Paper birch (Betula papyrifera) is also known as white birch or canoe birch. It is a showy tree in the woods with its white bark. Paper birch is not a large tree in Iowa and is used primarily for ornamental plantings. It has a clear, straight trunk and thin, rounded crown. It is found principally in the northeast part of Iowa, extending southwestward to Eldora. Paper birch occurs on moist wooded slopes and along streams.
Habitat: Found growing on steep north facing slopes and protected rocky bluffs. Most common in extreme northeast Iowa.
Hardiness: Zones 3 through 9
Growth Rate: Moderate to Rapid
Mature Shape: Pyramidal, open-rounded
Height: Varies with the species of birch tree. Ranging from 40 feet tall to 70 feet tall.
Width: Varies with species from 35 feet wide to 60 feet wide.
Site Requirements: Best planted in full sun, with moist, well-drained soils. Will tolerate a range of soils. River birch trees require a higher soil pH than most landscapes in Iowa provide and develop iron chlorosis, characterized by chartreuse- yellow leaves throughout the summer.
Leaves: Alternate, simple, and double-toothed with equal leaf bases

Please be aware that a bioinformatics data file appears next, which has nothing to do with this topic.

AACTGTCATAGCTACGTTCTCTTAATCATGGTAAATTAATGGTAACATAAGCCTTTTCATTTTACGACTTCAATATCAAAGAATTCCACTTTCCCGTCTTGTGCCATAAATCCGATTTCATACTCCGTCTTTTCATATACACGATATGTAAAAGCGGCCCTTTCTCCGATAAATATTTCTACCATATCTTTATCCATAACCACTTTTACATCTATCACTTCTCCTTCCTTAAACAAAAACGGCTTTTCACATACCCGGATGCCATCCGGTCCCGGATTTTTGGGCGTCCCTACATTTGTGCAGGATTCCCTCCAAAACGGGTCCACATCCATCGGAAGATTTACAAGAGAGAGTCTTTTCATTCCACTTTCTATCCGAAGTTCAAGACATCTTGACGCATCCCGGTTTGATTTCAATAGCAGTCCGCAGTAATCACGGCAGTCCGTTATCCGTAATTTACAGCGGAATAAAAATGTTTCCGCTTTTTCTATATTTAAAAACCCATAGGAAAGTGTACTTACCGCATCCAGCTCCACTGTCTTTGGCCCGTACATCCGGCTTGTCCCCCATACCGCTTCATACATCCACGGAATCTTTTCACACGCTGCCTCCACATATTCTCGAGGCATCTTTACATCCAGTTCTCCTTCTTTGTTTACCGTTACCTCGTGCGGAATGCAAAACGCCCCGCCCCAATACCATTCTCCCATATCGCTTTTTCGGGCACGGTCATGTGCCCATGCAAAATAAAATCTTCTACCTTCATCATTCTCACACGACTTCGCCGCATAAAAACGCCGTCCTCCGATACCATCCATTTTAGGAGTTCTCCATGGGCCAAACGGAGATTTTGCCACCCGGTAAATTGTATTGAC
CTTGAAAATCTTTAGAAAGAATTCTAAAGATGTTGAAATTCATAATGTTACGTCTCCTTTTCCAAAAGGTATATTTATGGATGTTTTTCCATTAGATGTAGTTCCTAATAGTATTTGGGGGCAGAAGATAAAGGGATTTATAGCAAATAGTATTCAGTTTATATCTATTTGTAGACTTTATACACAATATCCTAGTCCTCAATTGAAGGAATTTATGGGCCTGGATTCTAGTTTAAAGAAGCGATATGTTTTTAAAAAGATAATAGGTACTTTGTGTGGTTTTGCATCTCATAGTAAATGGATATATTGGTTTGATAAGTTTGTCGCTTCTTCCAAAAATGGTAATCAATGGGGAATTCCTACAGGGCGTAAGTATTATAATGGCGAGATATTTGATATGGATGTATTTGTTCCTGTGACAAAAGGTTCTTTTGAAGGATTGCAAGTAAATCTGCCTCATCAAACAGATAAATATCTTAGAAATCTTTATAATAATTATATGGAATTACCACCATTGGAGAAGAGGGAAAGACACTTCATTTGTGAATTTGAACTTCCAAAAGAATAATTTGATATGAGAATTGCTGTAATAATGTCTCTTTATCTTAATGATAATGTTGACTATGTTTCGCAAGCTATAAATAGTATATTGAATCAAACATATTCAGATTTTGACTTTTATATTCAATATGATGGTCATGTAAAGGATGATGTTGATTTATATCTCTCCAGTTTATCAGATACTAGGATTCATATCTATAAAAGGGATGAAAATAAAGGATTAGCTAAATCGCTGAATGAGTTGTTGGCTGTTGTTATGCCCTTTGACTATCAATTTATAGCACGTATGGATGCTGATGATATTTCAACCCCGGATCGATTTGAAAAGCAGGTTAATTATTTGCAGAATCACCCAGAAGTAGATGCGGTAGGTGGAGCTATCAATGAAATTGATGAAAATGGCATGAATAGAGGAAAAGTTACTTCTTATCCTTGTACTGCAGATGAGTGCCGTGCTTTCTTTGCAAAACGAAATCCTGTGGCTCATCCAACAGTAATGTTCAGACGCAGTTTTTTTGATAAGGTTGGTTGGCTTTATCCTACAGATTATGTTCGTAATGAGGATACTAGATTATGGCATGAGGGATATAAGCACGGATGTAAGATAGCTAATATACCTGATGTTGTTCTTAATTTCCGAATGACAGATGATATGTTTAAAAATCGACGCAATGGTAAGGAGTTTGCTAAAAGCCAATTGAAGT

Flowering Dates: April - June
Seed Dispersal Dates: August - Spring
Seed Bearing Age: 15 years
Seed Bearing Frequency: Every 2 years
Seed Stratification: Prechill 75 days at 34°F to 40°F
The oval or heart-shaped leaves are pointed at the apex, rounded at the base and are irregularly double toothed. They are rather thick in texture and dull green on the upper side and yellowish green on the lower side.
The slender twigs are orange-brown to dull red in color and have the characteristic aromatic birch odor and taste. The heavily layered bark peels off in large sheets. Its chalky white color distinguished this tree from all others in the forest. At the base of old trunks the bark becomes blackish and furrowed.
Pests that Can Affect Paper Birch